One of the constant tropes we hear, especially in election years, is how important “being a mom” is (oddly, paeans to the importance of being a dad aren’t offered nearly as much….). Well, if we really believed that then we would subsidize motherhood. Guess what? We really don’t (boldface mine):
The whole story here, as told by Mead, is this: the EITC [earned income tax credit] helps poor people absolutely, by giving them more money than they would have otherwise. What it doesn’t do as effectively as it’s been credited with, however, is force them to work. Mead is emphatic: the poor just constitutionally do not desire work; they fail to organize their lives around work, and instead become absorbed with what he appears to view as ancillary in their condition — family, children, and so forth. Therefore, by Mead’s lights, the EITC could make itself useful to the rest of us by forcing more work out of poor mothers punitively: take away the EITC from people who simply don’t work enough hours, and employ staff to ‘encourage’ them to work enough hours to acquire it….
For one, the notion that poor mothers aren’t ‘working’ is ludicrous. Remember when Ann Romney’s job was much, much harder than Mitt’s? The hardest job in the world, by some lights, never ends. You put in nine months of your own flesh and blood, then twenty odd more years of the same, and it’s a twenty-four-seven occupation. I don’t think the Romneys were wrong about this; it’s clear that in-home labor is work: otherwise, you wouldn’t be paying someone else to do it when you can’t or don’t want to. But as it stands, childcare costs money, and so do laundry services, private chefs, and maids. Poor mothers, like all mothers, work.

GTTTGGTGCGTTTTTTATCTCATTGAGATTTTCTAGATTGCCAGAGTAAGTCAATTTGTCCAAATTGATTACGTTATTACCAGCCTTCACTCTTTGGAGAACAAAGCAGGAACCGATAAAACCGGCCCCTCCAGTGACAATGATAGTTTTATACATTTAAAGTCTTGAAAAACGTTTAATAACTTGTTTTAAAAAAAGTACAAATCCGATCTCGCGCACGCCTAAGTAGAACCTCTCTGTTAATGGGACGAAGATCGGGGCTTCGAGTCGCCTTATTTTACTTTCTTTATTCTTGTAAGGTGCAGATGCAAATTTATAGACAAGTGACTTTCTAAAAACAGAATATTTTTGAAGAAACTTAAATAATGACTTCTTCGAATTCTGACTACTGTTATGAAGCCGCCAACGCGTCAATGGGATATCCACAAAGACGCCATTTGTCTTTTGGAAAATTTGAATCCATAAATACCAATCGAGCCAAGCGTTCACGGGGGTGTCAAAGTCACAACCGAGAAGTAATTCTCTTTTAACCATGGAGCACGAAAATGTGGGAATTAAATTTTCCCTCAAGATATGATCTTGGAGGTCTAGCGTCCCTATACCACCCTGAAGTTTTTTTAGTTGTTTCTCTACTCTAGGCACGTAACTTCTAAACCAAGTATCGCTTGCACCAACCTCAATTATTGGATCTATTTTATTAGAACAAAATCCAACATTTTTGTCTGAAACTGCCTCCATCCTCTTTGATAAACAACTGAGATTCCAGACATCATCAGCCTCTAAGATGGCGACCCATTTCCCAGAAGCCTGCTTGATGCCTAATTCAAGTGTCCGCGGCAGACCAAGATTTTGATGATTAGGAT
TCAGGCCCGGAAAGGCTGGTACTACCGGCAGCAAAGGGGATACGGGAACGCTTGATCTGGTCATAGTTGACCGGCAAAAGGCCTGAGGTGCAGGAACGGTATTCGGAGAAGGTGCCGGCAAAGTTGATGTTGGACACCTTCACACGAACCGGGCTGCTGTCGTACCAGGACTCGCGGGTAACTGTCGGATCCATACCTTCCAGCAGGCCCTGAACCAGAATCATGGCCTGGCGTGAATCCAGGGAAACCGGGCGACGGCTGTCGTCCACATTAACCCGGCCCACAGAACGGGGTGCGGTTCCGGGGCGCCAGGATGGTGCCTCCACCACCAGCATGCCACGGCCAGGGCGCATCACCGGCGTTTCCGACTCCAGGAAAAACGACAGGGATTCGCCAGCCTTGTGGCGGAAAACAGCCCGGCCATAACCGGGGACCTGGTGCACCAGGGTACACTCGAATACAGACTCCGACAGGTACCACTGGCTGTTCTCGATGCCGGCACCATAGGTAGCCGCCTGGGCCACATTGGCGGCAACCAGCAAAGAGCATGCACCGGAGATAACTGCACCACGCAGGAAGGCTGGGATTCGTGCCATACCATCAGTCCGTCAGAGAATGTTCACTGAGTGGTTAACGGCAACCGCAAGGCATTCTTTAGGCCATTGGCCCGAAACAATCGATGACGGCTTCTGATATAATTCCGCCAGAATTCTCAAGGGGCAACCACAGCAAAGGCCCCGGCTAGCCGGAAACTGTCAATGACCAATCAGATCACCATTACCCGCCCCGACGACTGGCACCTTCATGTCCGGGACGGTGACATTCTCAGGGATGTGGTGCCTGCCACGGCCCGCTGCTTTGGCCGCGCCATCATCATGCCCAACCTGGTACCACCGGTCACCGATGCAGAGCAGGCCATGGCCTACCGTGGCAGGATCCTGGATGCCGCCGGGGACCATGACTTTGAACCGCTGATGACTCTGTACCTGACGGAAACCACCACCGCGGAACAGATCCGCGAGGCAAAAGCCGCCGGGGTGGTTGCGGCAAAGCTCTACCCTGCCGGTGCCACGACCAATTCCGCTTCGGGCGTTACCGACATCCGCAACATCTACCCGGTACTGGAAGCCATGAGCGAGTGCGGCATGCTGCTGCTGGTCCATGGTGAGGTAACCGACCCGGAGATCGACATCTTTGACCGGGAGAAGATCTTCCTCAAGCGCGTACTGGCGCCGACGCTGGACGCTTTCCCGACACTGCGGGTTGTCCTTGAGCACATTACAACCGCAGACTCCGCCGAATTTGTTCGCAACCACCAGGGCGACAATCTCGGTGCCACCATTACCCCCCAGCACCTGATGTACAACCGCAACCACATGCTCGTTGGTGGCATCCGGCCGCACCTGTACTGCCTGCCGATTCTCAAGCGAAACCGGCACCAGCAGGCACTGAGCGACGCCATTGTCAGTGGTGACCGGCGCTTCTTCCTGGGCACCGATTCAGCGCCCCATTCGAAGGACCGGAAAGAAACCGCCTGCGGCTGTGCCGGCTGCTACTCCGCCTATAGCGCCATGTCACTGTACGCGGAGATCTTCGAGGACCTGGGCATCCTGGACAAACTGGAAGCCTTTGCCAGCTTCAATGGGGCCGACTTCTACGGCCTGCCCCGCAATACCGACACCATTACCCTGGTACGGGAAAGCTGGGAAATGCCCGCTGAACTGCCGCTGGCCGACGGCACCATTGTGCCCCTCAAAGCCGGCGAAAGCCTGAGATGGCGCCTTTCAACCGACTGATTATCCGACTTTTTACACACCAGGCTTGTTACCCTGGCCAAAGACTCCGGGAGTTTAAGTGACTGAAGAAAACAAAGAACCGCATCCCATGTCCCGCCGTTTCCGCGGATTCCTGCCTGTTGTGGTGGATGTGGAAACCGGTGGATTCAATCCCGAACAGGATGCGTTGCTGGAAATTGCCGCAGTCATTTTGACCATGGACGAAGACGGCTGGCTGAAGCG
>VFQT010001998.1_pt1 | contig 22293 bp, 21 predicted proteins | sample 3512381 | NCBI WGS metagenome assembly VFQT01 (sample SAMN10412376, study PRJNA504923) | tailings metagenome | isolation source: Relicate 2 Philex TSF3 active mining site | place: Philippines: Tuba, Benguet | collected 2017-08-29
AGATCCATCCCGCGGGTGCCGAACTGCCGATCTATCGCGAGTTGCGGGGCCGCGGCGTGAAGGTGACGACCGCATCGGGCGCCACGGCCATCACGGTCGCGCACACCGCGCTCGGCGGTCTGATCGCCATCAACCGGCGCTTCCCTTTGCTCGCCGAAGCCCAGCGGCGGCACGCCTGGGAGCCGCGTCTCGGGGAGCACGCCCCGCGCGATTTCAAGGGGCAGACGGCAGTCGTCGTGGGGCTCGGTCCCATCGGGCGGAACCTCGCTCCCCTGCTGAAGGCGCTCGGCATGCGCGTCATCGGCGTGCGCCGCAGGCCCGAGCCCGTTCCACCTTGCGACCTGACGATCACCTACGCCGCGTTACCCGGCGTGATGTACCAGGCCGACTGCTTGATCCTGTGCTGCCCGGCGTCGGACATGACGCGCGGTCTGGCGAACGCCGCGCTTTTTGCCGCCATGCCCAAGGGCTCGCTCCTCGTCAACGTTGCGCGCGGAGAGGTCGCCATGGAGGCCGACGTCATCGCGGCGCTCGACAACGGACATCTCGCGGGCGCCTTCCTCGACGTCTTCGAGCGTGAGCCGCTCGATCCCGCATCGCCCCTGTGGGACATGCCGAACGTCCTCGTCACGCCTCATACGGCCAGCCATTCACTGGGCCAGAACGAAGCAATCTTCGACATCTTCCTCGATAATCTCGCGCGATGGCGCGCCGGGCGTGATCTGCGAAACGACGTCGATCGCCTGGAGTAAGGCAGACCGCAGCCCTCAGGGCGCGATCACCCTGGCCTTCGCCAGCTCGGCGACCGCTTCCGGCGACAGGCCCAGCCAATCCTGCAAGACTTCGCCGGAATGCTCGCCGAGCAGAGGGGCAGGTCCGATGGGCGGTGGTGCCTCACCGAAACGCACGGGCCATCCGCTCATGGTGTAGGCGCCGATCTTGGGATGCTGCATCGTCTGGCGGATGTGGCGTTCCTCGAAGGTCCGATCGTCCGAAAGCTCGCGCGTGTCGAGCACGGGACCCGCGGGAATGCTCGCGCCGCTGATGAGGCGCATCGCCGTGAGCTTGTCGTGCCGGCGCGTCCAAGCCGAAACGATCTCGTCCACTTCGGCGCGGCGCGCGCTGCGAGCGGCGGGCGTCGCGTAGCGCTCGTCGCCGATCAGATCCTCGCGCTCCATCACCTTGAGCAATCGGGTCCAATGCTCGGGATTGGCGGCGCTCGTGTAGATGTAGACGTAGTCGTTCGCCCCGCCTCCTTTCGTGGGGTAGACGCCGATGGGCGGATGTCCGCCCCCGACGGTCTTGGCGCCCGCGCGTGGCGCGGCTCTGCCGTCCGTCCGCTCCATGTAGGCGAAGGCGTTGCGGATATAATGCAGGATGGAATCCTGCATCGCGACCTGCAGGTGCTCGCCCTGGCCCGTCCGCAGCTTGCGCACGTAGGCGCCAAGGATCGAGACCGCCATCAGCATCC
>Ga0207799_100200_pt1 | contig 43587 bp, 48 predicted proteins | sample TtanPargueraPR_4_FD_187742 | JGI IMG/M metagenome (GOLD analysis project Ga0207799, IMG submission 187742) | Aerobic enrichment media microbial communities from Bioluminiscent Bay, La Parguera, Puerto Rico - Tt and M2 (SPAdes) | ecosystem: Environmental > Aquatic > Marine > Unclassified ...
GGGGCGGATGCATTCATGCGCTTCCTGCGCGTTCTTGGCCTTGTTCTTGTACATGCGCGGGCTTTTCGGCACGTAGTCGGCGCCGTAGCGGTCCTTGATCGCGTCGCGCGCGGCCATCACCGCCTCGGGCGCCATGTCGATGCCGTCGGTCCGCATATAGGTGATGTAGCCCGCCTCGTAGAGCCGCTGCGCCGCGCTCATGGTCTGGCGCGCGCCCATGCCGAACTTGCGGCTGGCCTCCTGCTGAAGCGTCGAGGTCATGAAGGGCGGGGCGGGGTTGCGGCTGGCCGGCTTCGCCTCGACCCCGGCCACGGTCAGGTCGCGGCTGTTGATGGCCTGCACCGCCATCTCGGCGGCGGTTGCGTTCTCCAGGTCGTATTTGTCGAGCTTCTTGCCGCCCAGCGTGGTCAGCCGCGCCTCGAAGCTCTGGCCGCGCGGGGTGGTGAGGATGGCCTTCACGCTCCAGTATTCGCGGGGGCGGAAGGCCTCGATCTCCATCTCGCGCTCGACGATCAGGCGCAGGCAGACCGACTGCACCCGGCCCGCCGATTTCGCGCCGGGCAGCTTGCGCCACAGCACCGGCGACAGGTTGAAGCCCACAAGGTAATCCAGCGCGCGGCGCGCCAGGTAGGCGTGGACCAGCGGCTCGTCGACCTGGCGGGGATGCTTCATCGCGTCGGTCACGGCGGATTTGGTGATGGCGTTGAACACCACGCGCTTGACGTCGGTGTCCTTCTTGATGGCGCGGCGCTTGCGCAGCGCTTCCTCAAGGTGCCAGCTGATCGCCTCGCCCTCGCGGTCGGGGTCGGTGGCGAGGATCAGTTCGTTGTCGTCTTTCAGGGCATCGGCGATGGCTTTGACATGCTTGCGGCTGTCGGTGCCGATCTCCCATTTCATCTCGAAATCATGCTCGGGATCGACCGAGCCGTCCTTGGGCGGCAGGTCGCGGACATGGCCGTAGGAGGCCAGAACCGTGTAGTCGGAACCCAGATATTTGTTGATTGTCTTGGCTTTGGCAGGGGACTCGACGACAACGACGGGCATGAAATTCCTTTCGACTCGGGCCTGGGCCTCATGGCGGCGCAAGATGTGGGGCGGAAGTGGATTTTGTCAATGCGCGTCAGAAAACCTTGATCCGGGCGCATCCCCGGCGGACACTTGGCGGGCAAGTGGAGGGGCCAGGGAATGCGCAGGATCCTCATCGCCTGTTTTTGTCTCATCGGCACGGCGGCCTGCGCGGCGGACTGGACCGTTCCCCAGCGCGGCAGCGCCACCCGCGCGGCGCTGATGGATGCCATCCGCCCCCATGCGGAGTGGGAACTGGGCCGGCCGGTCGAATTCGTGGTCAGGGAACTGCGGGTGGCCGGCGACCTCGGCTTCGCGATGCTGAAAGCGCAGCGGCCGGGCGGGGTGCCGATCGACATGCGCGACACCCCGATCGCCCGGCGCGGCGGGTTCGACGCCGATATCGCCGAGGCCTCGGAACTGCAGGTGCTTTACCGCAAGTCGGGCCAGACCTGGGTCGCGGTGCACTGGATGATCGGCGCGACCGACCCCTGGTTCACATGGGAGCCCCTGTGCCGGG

You don’t have to take it from me. Consider the American Enterprise Institute’s Charles Murray waxing sentimental about all the amazing things women do when they don’t have full-time jobs. Community vitality, he argues, rests principally with women who don’t work full-time, and who can devote themselves to family and friends more fully. Totally agreed; sounds great, wish we actually took it seriously.
And this isn’t a purely rhetorical point. If poor moms aren’t caring for their kids, cooking their food, and washing their clothes, someone will be doing it, and the poor mothers will be paying them — that is, if they can. But this certainly means that poor women who are trying to work up to the EITC threshold that Mead proposes are in a really, really screwed up position: having to pay some service to look after their kids while they try to make enough money to qualify for the EITC. So they’re bleeding money while not even making enough for welfare.
That’s dystopic in itself. But we should further ask: is it either good or right to discount the in-home labor mothers do? Why on earth would we value market labor over in-home labor, if we’re serious about this “hardest job in the world” rhetoric?
Because we’re not serious at all. The “hardest job in the world” rhetoric accomplishes an important goal. It gives undercompensated women an ersatz award, much as a ‘best employee’ award does in lieu of a pay raise. In doing so, as the awardees, it allows the rest of us to feel that we are relieved of our obligations to help low-income mothers.
As always, follow the money.